Nowhere in the city was there more talk than in barbershops. As soon as the client entered, the conversation began. Is he in good health, why hasn’t he come, how’s the family. He then sat comfortably in his chair, and the barber began to stir the foam into a small basin. After obtaining the required density, the master began to hit the razor on the belt hanging on the chair, talking without stopping even for a moment. It was time for the soaping to start, and it lasted a long time, as most men only shaved once or twice a week. A short break to soften the beard, which was again filled with endless stories and so the whole process lasted at least half an hour. More time was wasted on speaking than on work, and the queue was becoming huge, but that didn't bother the barber at all.
In many of these shops there was also a place (odzak) for coffee - a custom left over from Turkish times. The coffee makers constantly heated the pot and poured the coffee into colorful cups, almost without a break. Unfortunately, the sanitary authorities put an end to this idyll.
One of the oldest barbers in the city was Yakomidis. He was liked by pashas and beys, but he was also a favorite of Ferdinand. He accepted him as a court barber - a great title at the time, which earned him a whole year of training in Paris. His barber shop was on Main Street, near Dzhumaya Square, and then he moved it to his own building, across from the former Sofia confectionery shop.
His apprentice, Hachik, was also very famous. He is known to have died at the age of 102 and almost to the end grabbed the razor for his clients. Initially, his salon was located at the site of today's entrance to the theater, and then moved to 11 Naiden Gerov Street.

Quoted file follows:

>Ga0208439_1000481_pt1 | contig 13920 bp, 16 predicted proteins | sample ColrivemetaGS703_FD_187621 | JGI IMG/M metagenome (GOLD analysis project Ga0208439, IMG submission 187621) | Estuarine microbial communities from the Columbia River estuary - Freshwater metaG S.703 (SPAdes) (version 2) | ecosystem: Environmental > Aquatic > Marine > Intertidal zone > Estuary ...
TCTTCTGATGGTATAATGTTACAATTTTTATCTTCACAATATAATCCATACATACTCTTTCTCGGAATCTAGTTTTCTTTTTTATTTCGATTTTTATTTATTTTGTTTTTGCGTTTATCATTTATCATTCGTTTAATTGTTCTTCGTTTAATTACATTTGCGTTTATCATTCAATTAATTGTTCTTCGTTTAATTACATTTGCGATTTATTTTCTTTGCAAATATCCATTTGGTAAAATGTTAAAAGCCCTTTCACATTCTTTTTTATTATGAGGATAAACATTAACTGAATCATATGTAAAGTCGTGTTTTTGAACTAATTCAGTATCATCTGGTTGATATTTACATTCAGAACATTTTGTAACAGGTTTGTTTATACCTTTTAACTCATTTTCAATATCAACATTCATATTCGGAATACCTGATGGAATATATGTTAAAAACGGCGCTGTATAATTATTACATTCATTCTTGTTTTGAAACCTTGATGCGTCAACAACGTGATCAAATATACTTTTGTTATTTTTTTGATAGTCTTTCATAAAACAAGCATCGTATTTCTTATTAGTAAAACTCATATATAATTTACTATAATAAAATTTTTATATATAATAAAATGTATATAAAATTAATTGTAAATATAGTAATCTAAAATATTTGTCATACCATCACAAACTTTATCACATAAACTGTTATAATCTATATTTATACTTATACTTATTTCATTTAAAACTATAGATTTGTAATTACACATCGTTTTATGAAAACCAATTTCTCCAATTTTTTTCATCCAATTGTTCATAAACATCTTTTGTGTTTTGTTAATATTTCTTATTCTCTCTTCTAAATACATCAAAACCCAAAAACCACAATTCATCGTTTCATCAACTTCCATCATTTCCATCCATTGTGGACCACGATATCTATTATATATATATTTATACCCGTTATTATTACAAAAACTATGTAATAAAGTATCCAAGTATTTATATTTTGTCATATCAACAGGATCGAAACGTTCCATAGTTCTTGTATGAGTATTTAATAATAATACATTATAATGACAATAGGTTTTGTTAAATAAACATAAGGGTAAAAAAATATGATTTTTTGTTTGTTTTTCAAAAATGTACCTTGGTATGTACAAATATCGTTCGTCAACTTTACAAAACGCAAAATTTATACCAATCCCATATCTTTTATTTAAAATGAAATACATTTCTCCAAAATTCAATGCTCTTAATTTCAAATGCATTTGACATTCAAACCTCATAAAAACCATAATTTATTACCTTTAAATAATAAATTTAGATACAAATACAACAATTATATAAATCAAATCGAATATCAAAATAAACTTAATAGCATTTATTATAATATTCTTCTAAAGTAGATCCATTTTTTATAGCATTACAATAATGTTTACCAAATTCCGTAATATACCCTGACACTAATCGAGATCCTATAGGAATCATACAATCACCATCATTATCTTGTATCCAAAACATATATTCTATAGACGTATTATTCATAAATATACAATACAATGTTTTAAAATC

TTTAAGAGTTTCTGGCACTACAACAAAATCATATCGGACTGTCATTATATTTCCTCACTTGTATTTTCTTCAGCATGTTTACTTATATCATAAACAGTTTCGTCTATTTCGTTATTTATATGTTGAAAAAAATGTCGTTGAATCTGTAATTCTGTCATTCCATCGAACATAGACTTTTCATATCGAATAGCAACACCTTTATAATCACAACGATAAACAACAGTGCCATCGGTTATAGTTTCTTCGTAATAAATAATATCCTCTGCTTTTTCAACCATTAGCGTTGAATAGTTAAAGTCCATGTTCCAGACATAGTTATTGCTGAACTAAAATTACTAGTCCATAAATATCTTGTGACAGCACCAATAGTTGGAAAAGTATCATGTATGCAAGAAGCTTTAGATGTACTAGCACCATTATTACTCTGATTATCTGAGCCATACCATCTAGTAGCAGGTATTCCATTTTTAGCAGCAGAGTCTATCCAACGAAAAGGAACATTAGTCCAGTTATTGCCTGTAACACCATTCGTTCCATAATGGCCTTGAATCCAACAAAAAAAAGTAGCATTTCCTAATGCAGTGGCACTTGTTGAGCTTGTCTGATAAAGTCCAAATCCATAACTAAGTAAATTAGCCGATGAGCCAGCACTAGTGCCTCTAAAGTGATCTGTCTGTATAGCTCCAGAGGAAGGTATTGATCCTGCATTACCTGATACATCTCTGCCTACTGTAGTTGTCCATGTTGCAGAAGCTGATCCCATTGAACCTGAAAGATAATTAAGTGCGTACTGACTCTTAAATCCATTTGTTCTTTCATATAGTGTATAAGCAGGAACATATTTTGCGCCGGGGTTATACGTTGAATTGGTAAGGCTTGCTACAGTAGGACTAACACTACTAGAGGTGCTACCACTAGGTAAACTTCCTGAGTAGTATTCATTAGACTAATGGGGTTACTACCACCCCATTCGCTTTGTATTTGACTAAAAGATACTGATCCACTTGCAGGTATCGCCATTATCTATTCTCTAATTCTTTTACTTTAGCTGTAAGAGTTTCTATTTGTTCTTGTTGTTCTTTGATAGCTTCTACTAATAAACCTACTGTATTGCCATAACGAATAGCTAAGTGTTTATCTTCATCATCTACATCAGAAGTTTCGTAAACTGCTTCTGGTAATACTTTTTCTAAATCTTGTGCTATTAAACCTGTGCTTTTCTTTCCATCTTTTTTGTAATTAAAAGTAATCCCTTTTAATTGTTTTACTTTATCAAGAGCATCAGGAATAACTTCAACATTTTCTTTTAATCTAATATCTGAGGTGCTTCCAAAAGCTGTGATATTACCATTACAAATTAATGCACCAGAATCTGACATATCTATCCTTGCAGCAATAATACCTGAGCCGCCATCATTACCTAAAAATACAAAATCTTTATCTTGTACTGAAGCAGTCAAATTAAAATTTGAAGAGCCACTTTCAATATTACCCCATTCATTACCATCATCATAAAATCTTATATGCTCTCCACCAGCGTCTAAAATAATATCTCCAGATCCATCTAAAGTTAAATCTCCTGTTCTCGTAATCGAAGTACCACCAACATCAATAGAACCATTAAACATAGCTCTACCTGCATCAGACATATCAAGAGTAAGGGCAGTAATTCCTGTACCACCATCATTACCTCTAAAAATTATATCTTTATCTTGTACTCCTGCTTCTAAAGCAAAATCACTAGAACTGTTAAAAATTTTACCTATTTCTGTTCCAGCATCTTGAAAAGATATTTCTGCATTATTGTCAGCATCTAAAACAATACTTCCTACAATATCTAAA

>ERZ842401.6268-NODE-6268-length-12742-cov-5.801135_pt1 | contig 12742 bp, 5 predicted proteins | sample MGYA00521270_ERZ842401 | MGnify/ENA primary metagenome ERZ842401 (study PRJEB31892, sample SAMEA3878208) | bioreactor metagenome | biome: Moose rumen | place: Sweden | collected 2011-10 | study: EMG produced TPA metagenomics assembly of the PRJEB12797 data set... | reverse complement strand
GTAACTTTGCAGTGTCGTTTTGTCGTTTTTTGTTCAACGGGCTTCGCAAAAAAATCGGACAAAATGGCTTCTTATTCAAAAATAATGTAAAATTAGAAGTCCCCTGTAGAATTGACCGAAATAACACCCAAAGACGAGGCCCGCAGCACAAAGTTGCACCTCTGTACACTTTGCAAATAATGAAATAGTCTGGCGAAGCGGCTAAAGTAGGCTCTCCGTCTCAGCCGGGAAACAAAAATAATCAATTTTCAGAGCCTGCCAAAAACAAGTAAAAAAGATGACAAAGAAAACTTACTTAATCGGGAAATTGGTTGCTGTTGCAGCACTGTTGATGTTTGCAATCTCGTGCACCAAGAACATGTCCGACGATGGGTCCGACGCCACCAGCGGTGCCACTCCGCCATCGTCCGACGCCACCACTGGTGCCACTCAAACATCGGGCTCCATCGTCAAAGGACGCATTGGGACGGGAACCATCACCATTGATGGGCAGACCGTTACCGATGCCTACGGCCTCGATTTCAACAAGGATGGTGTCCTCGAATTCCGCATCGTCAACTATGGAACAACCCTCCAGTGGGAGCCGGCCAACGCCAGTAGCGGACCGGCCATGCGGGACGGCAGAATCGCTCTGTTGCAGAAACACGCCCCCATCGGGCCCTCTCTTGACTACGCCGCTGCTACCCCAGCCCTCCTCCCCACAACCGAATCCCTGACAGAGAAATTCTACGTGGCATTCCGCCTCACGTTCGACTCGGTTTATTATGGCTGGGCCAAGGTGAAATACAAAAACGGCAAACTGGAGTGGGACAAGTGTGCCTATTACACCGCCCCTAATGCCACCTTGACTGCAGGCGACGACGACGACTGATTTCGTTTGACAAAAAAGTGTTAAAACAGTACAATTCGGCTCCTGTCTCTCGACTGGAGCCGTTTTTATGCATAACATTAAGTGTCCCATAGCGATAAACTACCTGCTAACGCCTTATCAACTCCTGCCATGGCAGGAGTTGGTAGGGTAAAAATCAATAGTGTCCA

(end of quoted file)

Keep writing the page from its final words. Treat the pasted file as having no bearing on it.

Another character who was also much talked about at the time was the barber Sabri of Kapana. His shop was outdoors and consisted of only two chairs without backs - one for him and one for the client. He did not shave, however, only cut hair. Often after the haircut the head looked like the skin of a zebra due to the uneven cut, but his clients were most often old Turks who did not bother much.
In some barbershops, the masters practiced an additional craft, again left over from Turkish times - extracting teeth. Newspapers reported cases of severe infections and broken jaws, but inviting signs reading "I'm pulling teeth without oh!" hung on the doors and lured customers. There was no cleaning of tools or disinfection. It was only when the fines increased significantly that the "dentists" gave up on their own.
Today we are again seeing a return to this seemingly long-forgotten craft. In recent years, dozens of new barbershops have opened, where fortunately they do not extract teeth, but are up to date with all the latest trends in shaping and styling men's beards, and you can still learn a lot about everything new in the city under the hills, especially if you can listen!
The text is based on information from the book Plovdiv Chronicle by Nikola Alvadzhiev.